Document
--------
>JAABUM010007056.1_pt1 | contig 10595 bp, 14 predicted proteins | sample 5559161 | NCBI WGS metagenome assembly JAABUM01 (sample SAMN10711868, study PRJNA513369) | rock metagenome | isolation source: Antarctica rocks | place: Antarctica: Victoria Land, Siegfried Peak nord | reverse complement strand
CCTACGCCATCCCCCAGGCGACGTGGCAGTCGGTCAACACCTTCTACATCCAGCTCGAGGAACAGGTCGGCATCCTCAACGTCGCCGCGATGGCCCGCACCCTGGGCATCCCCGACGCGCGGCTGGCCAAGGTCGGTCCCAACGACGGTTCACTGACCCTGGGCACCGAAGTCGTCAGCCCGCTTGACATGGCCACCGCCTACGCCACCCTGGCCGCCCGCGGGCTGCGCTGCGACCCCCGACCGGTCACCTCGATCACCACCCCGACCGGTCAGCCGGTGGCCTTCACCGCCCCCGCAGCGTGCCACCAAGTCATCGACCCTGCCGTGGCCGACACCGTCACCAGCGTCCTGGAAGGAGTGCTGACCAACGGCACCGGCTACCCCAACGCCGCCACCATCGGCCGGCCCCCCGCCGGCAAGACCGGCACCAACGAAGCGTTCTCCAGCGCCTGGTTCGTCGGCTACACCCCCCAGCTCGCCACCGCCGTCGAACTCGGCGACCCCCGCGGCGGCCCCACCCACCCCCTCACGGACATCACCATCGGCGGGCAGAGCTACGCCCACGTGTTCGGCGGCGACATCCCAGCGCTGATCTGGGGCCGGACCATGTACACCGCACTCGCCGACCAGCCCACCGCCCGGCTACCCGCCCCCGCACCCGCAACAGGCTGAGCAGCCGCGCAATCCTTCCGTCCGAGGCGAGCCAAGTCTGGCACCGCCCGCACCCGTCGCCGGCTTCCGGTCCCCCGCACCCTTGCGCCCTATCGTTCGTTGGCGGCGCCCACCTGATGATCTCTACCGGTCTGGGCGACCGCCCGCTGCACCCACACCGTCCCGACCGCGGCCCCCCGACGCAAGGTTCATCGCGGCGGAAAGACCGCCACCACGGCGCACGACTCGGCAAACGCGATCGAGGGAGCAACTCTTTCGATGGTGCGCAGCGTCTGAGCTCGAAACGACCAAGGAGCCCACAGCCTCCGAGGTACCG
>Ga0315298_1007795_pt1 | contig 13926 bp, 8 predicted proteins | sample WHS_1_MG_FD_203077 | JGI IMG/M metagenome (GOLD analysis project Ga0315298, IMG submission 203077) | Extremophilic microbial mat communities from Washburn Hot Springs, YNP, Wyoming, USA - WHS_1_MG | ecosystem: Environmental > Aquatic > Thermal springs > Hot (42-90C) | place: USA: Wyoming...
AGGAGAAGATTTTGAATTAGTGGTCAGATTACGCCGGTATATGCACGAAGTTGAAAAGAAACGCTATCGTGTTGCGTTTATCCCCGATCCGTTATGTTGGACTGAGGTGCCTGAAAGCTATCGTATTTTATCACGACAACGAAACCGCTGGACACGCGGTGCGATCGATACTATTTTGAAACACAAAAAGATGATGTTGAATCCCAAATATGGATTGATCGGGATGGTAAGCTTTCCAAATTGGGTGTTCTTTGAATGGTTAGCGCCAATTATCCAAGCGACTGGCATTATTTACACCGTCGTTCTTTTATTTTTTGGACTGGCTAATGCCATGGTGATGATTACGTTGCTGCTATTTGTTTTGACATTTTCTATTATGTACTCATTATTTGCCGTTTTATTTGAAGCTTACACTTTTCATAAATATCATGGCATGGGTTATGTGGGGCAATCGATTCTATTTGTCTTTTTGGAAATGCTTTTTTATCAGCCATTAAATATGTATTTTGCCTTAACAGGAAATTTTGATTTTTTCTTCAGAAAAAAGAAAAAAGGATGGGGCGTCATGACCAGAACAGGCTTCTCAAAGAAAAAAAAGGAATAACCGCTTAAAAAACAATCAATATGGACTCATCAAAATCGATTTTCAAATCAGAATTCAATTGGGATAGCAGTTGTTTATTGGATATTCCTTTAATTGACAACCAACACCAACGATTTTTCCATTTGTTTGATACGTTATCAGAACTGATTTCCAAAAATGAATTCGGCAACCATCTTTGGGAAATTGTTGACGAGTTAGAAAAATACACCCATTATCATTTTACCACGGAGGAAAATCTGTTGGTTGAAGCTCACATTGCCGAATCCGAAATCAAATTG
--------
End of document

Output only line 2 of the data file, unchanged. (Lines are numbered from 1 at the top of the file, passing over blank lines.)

CCTACGCCATCCCCCAGGCGACGTGGCAGTCGGTCAACACCTTCTACATCCAGCTCGAGGAACAGGTCGGCATCCTCAACGTCGCCGCGATGGCCCGCACCCTGGGCATCCCCGACGCGCGGCTGGCCAAGGTCGGTCCCAACGACGGTTCACTGACCCTGGGCACCGAAGTCGTCAGCCCGCTTGACATGGCCACCGCCTACGCCACCCTGGCCGCCCGCGGGCTGCGCTGCGACCCCCGACCGGTCACCTCGATCACCACCCCGACCGGTCAGCCGGTGGCCTTCACCGCCCCCGCAGCGTGCCACCAAGTCATCGACCCTGCCGTGGCCGACACCGTCACCAGCGTCCTGGAAGGAGTGCTGACCAACGGCACCGGCTACCCCAACGCCGCCACCATCGGCCGGCCCCCCGCCGGCAAGACCGGCACCAACGAAGCGTTCTCCAGCGCCTGGTTCGTCGGCTACACCCCCCAGCTCGCCACCGCCGTCGAACTCGGCGACCCCCGCGGCGGCCCCACCCACCCCCTCACGGACATCACCATCGGCGGGCAGAGCTACGCCCACGTGTTCGGCGGCGACATCCCAGCGCTGATCTGGGGCCGGACCATGTACACCGCACTCGCCGACCAGCCCACCGCCCGGCTACCCGCCCCCGCACCCGCAACAGGCTGAGCAGCCGCGCAATCCTTCCGTCCGAGGCGAGCCAAGTCTGGCACCGCCCGCACCCGTCGCCGGCTTCCGGTCCCCCGCACCCTTGCGCCCTATCGTTCGTTGGCGGCGCCCACCTGATGATCTCTACCGGTCTGGGCGACCGCCCGCTGCACCCACACCGTCCCGACCGCGGCCCCCCGACGCAAGGTTCATCGCGGCGGAAAGACCGCCACCACGGCGCACGACTCGGCAAACGCGATCGAGGGAGCAACTCTTTCGATGGTGCGCAGCGTCTGAGCTCGAAACGACCAAGGAGCCCACAGCCTCCGAGGTACCG